Study shows mitochondrial DNA can be passed through fathers – what does this mean for genetics?
Some things you learn in school turn out not to be true, for example that there are just five senses or three states of matter. Now cutting-edge research has added to the list by proving the mitochondria (the power sources in our cells) comes from both our parents and not – as biology students are taught – just from our mothers.
The research, published in PNAS, showed conclusively that, in three unrelated families, mitochondria from the father's sperm had been passed to the children over several generations. Overturning scientific understanding about this fundamental "truth", opens the possibility for better treatment of mitochondrial disorders, which blight many families with devastating disease.
Mitochondria convert the sugars, fats and proteins that we eat into the molecules our cells use to power themselves. So when they go wrong, the result is often catastrophic, resulting in lifelong problems or even the death of an affected baby in the womb.
MELAS syndrome, for example, begins in early childhood and results in seizures and dementia. Kearns-Sayre syndrome causes problems with sight and hearing, potentially leaving the sufferer blind and deaf.
Most of a cell's DNA is contained in its nucleus but mitochondria sit separately inside the cell and have their own DNA. This is because mitochondria are thought to have started as separate organisms, which entered early cells about 1.45 billion years ago and never left. They reproduce themselves and move from one generation to another by "hitching a lift" in the egg.
During fertilisation, the father's sperm transfers his DNA into an egg, but few or none of the sperm's mitochondria get in. If any do, then there are mechanisms designed to destroy them. The new research found that, in a small number of families, the mitochondria from the father that found its way into the egg were not destroyed, though we don't yet know enough to say why. There was also some evidence this mitochondrial DNA from the father may have then been copied as the fertilised egg grew into an embryo even more than that from the mother.
There's a chance that previous research may have also found examples of mitochondria being passed on from fathers but that these results were discounted and assumed to be the result of sample contamination. But with ever-increasing technological advances, cheaper and more in-depth DNA analysis is possible. So it's likely that more and more cases will now be reported.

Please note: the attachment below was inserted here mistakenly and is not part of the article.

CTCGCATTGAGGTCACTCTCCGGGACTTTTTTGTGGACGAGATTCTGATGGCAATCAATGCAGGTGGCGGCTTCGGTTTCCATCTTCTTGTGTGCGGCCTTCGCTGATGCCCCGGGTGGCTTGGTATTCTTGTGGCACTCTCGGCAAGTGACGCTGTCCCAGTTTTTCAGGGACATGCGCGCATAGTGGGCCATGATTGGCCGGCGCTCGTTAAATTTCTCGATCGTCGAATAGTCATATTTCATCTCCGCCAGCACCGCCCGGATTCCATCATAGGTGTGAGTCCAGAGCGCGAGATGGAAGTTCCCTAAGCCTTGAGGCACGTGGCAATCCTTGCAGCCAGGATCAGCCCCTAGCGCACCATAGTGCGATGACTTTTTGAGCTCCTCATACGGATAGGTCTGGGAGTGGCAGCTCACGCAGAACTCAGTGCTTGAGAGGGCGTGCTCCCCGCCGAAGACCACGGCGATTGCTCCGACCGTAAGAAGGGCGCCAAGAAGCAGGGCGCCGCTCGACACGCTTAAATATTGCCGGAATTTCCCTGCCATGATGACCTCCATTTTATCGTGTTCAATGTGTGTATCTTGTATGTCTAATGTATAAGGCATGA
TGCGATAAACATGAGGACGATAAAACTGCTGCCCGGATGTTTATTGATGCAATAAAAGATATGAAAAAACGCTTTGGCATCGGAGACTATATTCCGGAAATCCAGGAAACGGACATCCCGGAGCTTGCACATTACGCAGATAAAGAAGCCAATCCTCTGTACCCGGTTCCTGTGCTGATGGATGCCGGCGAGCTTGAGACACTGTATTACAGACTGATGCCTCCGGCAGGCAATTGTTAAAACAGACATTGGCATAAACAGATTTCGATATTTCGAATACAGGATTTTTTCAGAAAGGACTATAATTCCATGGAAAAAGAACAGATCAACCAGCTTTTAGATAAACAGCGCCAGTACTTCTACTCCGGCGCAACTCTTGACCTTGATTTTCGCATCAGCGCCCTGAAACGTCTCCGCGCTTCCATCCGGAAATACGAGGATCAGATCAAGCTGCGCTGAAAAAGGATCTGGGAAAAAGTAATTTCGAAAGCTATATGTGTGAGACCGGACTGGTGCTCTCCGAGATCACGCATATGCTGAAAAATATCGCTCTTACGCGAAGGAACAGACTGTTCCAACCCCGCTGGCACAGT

This work could affect scientists studying the movement of humans around the planet. Human mitochondrial DNA tends to alter very little over time because even tiny changes are often fatal so aren't passed on to future generations. This means a person's mitochondrial DNA is likely to be very similar to that of their distant ancestors and other people from their ethnic group.
So by studying mitochondrial DNA in different populations, scientists have also been able to follow how these groups have moved around the world and even to identify a potential common female ancestor for all humans, known as "mitochondrial Eve". All of this work has, however, been based on the "fact" that mitochondria pass down the female line only, something we now know to be wrong.
The most significant implications of these findings are staggering, because a better understanding of how mitochondria are passed on gives us a much better chance of developing treatments for mitochondrial disorders. It may even be possible to encourage properly functioning mitochondria to multiply inside a fertilised egg at the expense of the broken ones.
Any treatment would likely be controversial, because it would involve influencing someone's DNA in a way that would be inherited by subsequent generations. But the only other current treatment is equally controversial and involves inserting the nucleus from a fertilised egg into a donor egg containing normal mitochondria. This is often described as producing "three-parent babies" and is not permitted in most countries, although the first such baby was born in April 2016. So manipulating the parent's mitochondria instead may be seen as more preferable.
When it comes to our use of mitochondrial DNA to study human evolution and migration, the rarity of the cases identified by the new study means it won't significantly impact our understanding in this area. But if further research suggests that the inheritance of fathers' mitochondrial DNA is more common, our whole understanding of human migration may need to be adjusted.